The Age Of Adaline spends an unusual amount of its resources and running time approximating literature. Not classic literature, necessarily, but the kind of literary fiction with at least a passing nod at a more established work—in this case, F. Scott Fitzgerald’s “The Curious Case Of Benjamin Button.” Adaline Bowman (Blake Lively) isn’t aging backwards, but she has another magical-realism conceit that limits her relationships: Born in 1908, she had a car accident just short of 30 that left her just short of dead—and then, shortly thereafter, revived in a freak occurrence that froze her aging process. The movie finds her on New Year’s Eve, 2014, still 29, still as beautiful as Blake Lively (who, at 27, is playing older than her real age in two respects).
Beyond the decades-spanning story and hints of “Button,” the movie gestures toward more prose-like storytelling with passages of miscalculated narration. The narrator explains Adaline’s history with cutesy formalized constructions that sound like a prodigious high school sophomore exercising such self-conscious control over language that it turns redundant and empty; at one point, Adaline is described as “living a quiet suburban existence.” Adaptations of ambitious and beloved novels often make this narration mistake, but the Adaline screenplay is an original, confusingly attributed in a credit that manages to list one of the two writers, J. Mills Goodloe, three times, while his co-writer Salvador Paskowitz is named twice, all in a single screen.
Most of their story takes place in the present, with bits of flashbacks to Adaline’s rich past, mostly narrated and/or montaged; The Age Of Adaline, while handsome to look at, turns out not to have much epic sweep. Instead, it zooms in on its heroine’s reluctant relationship with Ellis (Michiel Huisman), a persistent and borderline pushy suitor. As Adaline’s now-elderly daughter Flemming (Ellen Burstyn, becoming a go-to actress to play time-bent elderly daughters) points out, Adaline’s determination to not be exposed and potentially studied has led to a long life of running away and anguished non-commitment. So yes, a fantastical magical-realist fable lushly shot in David Fincher-ish greens and browns reduces its theme to the same basic edict as a boilerplate romantic comedy: Adaline must learn to take a chance again!
Lively does what she can to sell this disappointingly rote notion, after showing promise in character parts for gritty crime dramas like The Town and Savages. Here she takes center stage for a tough job: trying to figure out how someone might roll together old-fashioned tastes and decorum solidified in the early 20th-century with decades more experience and observations past her natural lifespan. She plays Adaline with an eerie calm and self-possession; it’s as good a take as any, but her reserve doesn’t match with the supposedly whirlwind romance that’s apparently put her in such a tight spot.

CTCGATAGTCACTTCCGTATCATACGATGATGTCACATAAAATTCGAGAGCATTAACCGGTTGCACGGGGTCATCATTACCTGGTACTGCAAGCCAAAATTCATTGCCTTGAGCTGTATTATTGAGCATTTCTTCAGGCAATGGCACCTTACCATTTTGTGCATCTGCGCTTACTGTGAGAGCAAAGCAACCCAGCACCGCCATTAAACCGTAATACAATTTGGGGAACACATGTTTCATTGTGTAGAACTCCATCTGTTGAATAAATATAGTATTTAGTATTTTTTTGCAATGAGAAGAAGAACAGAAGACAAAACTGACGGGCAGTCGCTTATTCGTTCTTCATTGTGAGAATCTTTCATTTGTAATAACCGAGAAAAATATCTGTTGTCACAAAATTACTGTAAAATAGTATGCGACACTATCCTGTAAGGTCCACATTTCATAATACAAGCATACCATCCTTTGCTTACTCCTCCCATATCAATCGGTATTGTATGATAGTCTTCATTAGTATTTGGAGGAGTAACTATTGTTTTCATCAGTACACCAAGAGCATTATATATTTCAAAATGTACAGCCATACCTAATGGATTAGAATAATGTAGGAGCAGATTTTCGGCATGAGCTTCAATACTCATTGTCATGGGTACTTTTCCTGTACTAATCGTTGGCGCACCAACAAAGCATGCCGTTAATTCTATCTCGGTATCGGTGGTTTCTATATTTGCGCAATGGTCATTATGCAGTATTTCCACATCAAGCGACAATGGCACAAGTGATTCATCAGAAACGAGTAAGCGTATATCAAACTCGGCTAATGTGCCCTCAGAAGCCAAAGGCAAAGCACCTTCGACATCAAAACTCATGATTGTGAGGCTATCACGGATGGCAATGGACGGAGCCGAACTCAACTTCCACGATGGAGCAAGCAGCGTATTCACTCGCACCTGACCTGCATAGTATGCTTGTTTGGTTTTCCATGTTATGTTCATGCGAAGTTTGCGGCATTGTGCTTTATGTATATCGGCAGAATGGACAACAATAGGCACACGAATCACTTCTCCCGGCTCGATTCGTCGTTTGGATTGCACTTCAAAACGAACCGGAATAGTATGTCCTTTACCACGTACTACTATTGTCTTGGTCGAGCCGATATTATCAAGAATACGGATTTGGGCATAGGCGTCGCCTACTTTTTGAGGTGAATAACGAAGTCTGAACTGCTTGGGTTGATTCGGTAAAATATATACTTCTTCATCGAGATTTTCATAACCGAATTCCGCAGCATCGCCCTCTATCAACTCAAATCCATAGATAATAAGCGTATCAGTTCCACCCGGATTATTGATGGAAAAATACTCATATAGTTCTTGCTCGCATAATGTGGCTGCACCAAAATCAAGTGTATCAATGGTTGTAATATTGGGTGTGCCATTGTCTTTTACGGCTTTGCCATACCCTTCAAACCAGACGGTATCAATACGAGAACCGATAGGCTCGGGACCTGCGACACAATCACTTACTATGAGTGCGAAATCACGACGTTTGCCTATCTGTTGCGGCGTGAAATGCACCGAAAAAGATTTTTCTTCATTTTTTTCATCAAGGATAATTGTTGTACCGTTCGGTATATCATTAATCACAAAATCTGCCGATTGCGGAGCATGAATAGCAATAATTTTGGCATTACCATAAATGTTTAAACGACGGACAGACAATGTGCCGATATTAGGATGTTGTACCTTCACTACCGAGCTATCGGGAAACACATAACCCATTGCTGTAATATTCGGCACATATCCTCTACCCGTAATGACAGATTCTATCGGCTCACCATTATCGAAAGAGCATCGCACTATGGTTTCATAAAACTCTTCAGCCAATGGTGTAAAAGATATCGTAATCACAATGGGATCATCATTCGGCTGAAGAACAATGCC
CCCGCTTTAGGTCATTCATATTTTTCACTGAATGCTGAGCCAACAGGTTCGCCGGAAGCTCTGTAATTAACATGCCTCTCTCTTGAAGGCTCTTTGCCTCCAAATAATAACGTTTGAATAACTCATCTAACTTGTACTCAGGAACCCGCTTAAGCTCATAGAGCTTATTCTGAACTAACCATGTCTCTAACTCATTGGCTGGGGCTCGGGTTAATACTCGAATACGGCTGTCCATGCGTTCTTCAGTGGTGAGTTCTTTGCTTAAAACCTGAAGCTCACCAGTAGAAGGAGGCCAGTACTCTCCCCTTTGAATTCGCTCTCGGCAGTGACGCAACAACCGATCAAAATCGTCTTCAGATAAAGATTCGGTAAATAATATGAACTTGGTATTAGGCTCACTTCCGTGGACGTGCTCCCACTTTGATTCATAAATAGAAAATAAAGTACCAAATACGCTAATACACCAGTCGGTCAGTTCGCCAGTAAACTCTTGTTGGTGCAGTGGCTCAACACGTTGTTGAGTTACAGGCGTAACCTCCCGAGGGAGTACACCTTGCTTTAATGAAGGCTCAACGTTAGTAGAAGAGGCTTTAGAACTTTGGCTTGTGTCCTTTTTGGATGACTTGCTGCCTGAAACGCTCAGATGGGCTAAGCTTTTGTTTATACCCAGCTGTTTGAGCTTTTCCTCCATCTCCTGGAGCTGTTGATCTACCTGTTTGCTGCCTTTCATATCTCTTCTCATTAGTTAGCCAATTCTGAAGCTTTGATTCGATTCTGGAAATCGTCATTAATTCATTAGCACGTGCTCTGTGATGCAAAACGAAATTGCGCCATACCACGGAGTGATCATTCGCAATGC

The movie works better, in fact, when it de-emphasizes the couple at its center, however briefly. When Adaline and Ellis visit his parents (Harrison Ford and Kathy Baker) for an anniversary party and a major revelation, the movie’s smallness briefly feels personal and appealingly old-fashioned. Ford is especially effective as a man subjected to extremely vivid and unexpected flashbacks as he celebrates 40 years of marriage. But the movie keeps returning to Adaline and Ellis, and while director Lee Toland Krieger expertly took apart the details of a complicated relationship in Celeste And Jesse Forever, he can’t work similar magic on a story that employs occasional actual magic. For a movie that emulates literature, The Age Of Adaline never fits comfortably into a particular form—literary or cinematic. It has the outline of a novel but not the scope; it has the plot of a short story but not the detail. And no amount of movie tricks—lofty narration, Danny Elfman-ish fairy-tale choral voices in the score, well-orchestrated overhead shots—can turn a dull little romance into a meditation on the nature of love and time.